If you are like most Americans, your knowledge of Finland probably doesn’t extend beyond the word sauna (yes, a Finnish word) and perhaps the name of a hockey player or two.
Finland is a country of 5.5 million people with an area slightly less than the state of Montana, making it the most sparsely populated EU country. While 25% of Finland lies above the Arctic Circle, the population is more heavily concentrated to the south. The capital city of Helsinki is home to 600,000 people, with twice that living the the greater Helsinki region.
Finland became an independent nation in 1917, having been previously occupied by Russia and Sweden. Due to the ties with Sweden, both Finnish and Swedish are official languages, and both languages are studied in school. The Sami language is the third official language and is spoken by a small population in Lapland. Nearly all Finns are also proficient in English. Compared to other European countries, Finland has few immigrants; only 3.4% of the population is foreign-born.
Finland has a comprehensive social welfare system, funded through high income taxes and a 24% sales tax. Benefits include free health care, education for children (including lunch and books), and higher education. University students even get a stipend each month to help with living expenses. New parents have generous maternity/paternity benefits and get a baby box to provide each new Finn with some basic necessities.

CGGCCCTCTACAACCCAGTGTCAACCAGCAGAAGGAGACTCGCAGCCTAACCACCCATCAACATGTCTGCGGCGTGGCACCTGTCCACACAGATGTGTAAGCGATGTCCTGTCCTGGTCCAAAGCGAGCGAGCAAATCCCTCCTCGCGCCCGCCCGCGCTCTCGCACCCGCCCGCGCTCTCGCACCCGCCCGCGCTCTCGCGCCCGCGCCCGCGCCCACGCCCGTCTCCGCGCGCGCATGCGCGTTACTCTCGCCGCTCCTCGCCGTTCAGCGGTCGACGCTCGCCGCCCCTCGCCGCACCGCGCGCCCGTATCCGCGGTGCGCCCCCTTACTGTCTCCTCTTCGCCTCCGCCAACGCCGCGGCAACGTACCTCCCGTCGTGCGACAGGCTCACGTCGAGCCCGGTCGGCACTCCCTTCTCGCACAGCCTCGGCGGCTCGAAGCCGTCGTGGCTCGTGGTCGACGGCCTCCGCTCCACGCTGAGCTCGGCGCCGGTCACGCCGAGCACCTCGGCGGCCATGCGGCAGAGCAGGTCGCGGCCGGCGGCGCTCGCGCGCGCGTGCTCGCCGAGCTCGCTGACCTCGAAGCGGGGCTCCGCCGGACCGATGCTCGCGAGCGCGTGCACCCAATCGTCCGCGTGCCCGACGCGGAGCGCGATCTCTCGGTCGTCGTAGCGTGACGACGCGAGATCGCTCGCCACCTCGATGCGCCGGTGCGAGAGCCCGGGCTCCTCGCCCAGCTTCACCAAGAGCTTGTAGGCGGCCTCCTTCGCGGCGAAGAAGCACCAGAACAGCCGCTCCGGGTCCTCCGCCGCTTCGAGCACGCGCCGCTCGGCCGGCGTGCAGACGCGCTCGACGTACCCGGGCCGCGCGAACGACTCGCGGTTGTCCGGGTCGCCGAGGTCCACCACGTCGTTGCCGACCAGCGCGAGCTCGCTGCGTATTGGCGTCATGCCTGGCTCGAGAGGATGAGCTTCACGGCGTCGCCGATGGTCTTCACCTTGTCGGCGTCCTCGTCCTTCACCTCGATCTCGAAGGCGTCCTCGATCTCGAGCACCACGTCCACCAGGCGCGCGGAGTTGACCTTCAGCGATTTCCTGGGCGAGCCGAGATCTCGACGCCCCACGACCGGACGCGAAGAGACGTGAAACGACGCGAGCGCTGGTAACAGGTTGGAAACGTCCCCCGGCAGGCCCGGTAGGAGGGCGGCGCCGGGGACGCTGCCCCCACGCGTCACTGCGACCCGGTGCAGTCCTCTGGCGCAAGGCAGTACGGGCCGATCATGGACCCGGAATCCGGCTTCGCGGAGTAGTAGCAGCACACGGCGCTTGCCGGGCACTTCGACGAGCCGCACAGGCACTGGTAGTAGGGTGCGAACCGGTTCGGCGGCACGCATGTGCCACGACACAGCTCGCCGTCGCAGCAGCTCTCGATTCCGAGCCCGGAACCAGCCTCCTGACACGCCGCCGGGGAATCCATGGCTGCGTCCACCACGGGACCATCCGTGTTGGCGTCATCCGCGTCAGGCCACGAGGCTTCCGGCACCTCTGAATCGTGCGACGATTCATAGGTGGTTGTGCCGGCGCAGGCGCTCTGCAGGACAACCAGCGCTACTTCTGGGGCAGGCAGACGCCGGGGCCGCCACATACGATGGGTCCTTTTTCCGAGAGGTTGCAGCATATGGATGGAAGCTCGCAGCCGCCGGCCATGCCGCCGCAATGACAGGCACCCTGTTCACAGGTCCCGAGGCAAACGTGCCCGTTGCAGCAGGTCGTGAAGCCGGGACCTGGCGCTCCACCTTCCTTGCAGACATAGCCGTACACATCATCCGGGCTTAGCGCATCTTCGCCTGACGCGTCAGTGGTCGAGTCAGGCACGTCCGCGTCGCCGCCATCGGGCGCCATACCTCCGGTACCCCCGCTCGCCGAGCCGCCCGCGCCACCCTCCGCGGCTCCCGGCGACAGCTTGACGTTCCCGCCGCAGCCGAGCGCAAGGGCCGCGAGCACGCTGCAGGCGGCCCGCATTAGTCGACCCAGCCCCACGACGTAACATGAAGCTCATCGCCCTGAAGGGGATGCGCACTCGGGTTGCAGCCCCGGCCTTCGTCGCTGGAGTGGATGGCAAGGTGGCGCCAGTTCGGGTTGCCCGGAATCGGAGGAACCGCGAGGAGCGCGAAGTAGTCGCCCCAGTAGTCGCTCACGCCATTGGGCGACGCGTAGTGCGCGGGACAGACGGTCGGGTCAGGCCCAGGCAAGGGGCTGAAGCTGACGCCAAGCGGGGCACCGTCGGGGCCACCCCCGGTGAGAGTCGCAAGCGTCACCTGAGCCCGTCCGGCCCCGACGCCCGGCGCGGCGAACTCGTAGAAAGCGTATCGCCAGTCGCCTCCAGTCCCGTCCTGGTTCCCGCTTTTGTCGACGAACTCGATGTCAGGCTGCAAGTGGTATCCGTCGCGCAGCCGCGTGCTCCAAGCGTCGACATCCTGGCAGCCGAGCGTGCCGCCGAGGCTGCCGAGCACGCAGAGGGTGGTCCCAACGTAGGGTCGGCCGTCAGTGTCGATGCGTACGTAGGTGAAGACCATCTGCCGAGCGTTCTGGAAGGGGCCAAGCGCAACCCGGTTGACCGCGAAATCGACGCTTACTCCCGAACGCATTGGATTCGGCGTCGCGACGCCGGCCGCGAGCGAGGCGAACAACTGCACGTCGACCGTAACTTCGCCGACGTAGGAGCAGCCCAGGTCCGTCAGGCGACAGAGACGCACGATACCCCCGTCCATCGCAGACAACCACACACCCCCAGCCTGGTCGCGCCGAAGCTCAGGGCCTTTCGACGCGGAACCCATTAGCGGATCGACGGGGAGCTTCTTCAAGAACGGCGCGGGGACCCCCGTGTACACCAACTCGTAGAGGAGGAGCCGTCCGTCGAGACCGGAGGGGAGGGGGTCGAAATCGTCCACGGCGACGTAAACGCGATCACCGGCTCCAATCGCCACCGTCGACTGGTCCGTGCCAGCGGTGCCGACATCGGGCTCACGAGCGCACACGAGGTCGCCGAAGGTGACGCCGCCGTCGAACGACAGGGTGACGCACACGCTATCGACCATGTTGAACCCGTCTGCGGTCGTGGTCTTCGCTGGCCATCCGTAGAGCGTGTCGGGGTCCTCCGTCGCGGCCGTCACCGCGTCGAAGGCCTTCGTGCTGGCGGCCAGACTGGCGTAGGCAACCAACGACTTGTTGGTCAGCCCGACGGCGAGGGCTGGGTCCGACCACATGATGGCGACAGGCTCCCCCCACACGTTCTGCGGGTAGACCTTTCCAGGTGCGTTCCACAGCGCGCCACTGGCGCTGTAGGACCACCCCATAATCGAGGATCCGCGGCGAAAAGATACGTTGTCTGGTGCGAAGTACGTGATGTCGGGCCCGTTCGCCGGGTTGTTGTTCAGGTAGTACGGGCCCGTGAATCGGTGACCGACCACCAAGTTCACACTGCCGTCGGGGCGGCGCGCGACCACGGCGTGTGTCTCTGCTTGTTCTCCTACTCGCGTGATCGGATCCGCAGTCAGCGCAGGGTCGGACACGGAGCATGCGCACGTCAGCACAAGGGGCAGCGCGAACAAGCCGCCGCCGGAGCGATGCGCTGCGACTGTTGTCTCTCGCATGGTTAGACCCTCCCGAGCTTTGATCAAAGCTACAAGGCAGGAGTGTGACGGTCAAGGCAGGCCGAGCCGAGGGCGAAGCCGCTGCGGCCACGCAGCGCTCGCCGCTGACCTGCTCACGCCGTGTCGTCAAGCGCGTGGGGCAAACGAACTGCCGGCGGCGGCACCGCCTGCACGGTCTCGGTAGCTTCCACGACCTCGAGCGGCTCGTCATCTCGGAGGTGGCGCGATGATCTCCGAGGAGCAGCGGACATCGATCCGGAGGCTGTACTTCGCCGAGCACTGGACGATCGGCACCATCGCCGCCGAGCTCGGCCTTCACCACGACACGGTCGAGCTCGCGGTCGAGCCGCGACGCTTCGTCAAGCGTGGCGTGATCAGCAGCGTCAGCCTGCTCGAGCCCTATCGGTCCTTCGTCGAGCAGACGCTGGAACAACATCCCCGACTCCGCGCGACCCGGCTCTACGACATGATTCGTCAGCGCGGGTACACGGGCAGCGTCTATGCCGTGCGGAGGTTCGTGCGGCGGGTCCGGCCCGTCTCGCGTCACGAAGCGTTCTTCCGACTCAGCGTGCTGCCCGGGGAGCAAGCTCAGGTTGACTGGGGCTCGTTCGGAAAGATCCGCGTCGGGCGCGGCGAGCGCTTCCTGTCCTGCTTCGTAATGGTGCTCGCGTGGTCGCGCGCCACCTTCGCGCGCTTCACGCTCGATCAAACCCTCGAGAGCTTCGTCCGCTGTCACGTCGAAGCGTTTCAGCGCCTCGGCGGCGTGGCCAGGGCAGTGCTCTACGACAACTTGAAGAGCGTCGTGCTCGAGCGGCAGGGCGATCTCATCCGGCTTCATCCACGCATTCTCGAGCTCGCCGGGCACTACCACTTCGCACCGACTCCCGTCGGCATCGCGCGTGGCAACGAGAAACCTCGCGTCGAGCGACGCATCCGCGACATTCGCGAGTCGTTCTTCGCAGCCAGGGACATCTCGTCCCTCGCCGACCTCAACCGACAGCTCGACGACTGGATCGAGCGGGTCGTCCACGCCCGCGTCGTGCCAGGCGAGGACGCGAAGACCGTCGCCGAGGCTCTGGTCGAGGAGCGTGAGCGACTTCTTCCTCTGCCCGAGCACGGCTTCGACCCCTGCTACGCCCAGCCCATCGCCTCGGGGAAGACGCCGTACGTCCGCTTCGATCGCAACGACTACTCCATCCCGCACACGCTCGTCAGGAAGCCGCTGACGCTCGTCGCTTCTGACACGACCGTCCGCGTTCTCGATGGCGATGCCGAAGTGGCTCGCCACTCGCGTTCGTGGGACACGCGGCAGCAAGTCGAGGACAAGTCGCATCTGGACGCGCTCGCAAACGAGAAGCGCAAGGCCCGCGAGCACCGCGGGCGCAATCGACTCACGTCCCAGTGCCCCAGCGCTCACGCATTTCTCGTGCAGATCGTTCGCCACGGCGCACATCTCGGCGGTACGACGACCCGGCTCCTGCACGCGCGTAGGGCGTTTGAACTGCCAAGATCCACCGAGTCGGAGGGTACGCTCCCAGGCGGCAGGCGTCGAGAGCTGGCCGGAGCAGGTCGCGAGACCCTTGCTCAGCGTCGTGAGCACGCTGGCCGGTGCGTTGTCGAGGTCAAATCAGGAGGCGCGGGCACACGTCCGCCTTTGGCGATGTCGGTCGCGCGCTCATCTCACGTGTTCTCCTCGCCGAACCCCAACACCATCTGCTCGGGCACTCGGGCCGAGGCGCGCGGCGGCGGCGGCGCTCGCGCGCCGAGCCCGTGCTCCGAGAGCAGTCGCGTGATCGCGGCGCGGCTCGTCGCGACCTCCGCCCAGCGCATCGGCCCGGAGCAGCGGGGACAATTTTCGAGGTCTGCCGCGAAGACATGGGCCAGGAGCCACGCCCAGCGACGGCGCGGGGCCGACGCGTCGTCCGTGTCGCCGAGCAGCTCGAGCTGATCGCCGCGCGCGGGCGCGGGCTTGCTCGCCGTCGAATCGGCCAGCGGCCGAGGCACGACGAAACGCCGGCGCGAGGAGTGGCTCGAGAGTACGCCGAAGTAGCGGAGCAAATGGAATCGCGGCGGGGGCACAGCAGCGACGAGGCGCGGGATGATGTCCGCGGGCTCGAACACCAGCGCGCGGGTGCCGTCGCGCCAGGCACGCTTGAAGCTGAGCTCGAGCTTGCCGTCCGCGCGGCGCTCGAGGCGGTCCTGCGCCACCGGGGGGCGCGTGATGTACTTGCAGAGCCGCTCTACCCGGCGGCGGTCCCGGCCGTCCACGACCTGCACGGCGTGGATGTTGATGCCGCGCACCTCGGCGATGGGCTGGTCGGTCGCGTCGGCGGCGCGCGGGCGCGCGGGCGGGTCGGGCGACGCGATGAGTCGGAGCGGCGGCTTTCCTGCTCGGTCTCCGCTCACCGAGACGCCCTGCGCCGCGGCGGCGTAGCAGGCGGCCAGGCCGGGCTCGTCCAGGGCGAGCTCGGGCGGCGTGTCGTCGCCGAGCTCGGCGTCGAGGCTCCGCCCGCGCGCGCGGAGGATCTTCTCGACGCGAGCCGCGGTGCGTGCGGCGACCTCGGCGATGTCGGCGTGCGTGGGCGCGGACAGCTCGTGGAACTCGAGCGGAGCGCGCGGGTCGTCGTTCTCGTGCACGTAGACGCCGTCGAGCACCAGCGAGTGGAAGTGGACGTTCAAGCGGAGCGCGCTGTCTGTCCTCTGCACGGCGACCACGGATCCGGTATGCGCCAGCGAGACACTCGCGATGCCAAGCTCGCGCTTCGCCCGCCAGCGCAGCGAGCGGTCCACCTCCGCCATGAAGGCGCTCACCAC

Workers at minimum-wage jobs are paid a living wage, but those at the higher end of the salary scale tend to earn less than those at comparable jobs in the US. Sick days and a minimum of 25 annual vacation days are required by law. Manufacturing and forestry, along with services, form the bulk of the economy. Nokia (now owned by Microsoft), Rovio (creator of Angry Birds), and KONE (producer of elevators and escalators), as well as the design-centered firms Fiskars, Artek, and Marimekko are all based in Finland.